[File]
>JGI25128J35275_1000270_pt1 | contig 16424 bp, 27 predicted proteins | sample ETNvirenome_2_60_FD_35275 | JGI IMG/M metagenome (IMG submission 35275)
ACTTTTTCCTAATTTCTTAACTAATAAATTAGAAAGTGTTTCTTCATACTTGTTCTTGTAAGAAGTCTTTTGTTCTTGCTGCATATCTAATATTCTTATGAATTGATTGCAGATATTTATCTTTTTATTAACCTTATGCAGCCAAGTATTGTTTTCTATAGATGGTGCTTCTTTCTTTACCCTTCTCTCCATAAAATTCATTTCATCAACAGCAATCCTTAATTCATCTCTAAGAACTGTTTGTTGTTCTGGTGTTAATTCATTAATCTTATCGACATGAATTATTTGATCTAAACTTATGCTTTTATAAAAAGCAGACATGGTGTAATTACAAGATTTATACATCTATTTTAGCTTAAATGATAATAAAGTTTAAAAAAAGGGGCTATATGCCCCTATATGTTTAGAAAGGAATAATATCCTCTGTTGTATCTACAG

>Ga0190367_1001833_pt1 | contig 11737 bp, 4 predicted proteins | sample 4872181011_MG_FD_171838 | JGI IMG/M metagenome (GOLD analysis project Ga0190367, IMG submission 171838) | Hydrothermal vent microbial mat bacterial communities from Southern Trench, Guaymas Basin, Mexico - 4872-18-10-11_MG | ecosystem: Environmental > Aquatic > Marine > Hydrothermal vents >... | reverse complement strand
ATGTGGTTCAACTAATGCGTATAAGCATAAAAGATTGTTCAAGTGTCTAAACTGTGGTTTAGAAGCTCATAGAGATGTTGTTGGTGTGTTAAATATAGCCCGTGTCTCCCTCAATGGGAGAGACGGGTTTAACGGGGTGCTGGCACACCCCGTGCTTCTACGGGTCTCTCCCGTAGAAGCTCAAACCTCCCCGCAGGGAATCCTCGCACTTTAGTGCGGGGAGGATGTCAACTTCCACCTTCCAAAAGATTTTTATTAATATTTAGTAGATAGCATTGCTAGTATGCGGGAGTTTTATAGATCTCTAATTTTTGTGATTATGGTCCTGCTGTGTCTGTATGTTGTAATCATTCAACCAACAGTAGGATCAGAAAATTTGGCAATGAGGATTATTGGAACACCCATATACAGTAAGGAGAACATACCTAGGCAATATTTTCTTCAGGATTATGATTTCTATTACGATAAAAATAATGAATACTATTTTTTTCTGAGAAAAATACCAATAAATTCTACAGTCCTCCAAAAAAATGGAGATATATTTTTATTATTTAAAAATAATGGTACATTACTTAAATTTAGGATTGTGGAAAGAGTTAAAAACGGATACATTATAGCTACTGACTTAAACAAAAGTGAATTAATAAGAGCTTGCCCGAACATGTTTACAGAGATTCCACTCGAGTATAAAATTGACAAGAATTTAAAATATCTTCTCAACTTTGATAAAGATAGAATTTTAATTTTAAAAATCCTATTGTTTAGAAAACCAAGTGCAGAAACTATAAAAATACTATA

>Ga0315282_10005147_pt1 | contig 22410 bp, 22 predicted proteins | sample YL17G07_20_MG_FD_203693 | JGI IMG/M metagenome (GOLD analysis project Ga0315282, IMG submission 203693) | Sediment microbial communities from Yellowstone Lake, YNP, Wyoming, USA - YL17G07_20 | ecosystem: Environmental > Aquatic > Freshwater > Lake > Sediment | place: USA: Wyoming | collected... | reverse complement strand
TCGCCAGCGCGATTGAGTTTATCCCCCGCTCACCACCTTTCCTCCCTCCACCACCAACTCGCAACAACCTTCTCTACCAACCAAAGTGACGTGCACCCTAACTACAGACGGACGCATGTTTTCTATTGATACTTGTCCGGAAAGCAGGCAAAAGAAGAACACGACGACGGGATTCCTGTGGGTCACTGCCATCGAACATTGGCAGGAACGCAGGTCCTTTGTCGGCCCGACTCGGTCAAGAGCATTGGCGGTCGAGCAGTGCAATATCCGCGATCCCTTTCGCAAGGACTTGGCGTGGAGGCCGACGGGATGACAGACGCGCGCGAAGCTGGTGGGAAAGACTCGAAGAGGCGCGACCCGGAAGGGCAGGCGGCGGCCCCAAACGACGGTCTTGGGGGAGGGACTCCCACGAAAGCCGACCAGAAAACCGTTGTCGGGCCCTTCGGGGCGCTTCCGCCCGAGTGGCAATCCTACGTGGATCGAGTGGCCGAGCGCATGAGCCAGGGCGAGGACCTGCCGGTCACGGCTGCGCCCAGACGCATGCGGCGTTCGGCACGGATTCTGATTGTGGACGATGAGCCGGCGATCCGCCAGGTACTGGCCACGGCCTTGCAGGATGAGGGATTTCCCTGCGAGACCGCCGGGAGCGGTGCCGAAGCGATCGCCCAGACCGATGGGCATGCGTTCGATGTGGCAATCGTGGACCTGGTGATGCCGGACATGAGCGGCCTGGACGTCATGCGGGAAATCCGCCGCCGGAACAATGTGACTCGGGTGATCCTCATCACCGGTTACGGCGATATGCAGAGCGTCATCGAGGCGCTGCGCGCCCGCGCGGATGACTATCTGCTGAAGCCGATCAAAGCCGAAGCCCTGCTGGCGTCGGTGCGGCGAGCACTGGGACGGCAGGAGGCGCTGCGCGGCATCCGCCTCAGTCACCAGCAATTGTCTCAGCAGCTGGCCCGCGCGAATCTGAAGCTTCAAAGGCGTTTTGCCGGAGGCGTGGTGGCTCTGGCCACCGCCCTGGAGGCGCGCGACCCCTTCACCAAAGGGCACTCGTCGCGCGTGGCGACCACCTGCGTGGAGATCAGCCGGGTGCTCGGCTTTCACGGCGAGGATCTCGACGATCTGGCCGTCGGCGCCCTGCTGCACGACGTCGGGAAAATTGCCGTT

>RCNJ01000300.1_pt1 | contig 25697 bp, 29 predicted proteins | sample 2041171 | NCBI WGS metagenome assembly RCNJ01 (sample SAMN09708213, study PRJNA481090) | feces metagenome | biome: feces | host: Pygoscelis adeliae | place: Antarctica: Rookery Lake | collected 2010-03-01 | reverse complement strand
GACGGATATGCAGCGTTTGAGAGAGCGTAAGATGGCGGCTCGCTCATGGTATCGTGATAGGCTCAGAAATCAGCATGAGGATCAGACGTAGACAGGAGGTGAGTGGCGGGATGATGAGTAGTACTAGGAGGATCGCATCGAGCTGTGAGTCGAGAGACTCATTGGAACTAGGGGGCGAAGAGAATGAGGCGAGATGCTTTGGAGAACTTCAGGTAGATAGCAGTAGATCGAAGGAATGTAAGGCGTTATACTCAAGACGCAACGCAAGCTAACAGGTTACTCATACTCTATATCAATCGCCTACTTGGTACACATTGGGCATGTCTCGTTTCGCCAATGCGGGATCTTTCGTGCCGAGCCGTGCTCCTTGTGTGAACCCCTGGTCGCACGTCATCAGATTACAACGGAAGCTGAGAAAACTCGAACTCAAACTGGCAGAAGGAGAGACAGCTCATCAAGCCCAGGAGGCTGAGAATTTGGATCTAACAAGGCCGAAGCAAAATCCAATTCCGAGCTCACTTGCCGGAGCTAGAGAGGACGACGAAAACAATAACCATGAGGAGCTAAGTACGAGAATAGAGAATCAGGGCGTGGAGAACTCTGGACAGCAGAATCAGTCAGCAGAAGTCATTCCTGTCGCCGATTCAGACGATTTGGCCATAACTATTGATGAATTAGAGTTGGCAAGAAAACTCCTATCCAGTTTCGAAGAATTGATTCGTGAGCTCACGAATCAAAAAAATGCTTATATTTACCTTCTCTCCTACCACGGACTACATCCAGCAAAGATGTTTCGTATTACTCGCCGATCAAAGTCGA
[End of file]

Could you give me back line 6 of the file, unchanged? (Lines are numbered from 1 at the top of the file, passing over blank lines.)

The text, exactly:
TCGCCAGCGCGATTGAGTTTATCCCCCGCTCACCACCTTTCCTCCCTCCACCACCAACTCGCAACAACCTTCTCTACCAACCAAAGTGACGTGCACCCTAACTACAGACGGACGCATGTTTTCTATTGATACTTGTCCGGAAAGCAGGCAAAAGAAGAACACGACGACGGGATTCCTGTGGGTCACTGCCATCGAACATTGGCAGGAACGCAGGTCCTTTGTCGGCCCGACTCGGTCAAGAGCATTGGCGGTCGAGCAGTGCAATATCCGCGATCCCTTTCGCAAGGACTTGGCGTGGAGGCCGACGGGATGACAGACGCGCGCGAAGCTGGTGGGAAAGACTCGAAGAGGCGCGACCCGGAAGGGCAGGCGGCGGCCCCAAACGACGGTCTTGGGGGAGGGACTCCCACGAAAGCCGACCAGAAAACCGTTGTCGGGCCCTTCGGGGCGCTTCCGCCCGAGTGGCAATCCTACGTGGATCGAGTGGCCGAGCGCATGAGCCAGGGCGAGGACCTGCCGGTCACGGCTGCGCCCAGACGCATGCGGCGTTCGGCACGGATTCTGATTGTGGACGATGAGCCGGCGATCCGCCAGGTACTGGCCACGGCCTTGCAGGATGAGGGATTTCCCTGCGAGACCGCCGGGAGCGGTGCCGAAGCGATCGCCCAGACCGATGGGCATGCGTTCGATGTGGCAATCGTGGACCTGGTGATGCCGGACATGAGCGGCCTGGACGTCATGCGGGAAATCCGCCGCCGGAACAATGTGACTCGGGTGATCCTCATCACCGGTTACGGCGATATGCAGAGCGTCATCGAGGCGCTGCGCGCCCGCGCGGATGACTATCTGCTGAAGCCGATCAAAGCCGAAGCCCTGCTGGCGTCGGTGCGGCGAGCACTGGGACGGCAGGAGGCGCTGCGCGGCATCCGCCTCAGTCACCAGCAATTGTCTCAGCAGCTGGCCCGCGCGAATCTGAAGCTTCAAAGGCGTTTTGCCGGAGGCGTGGTGGCTCTGGCCACCGCCCTGGAGGCGCGCGACCCCTTCACCAAAGGGCACTCGTCGCGCGTGGCGACCACCTGCGTGGAGATCAGCCGGGTGCTCGGCTTTCACGGCGAGGATCTCGACGATCTGGCCGTCGGCGCCCTGCTGCACGACGTCGGGAAAATTGCCGTT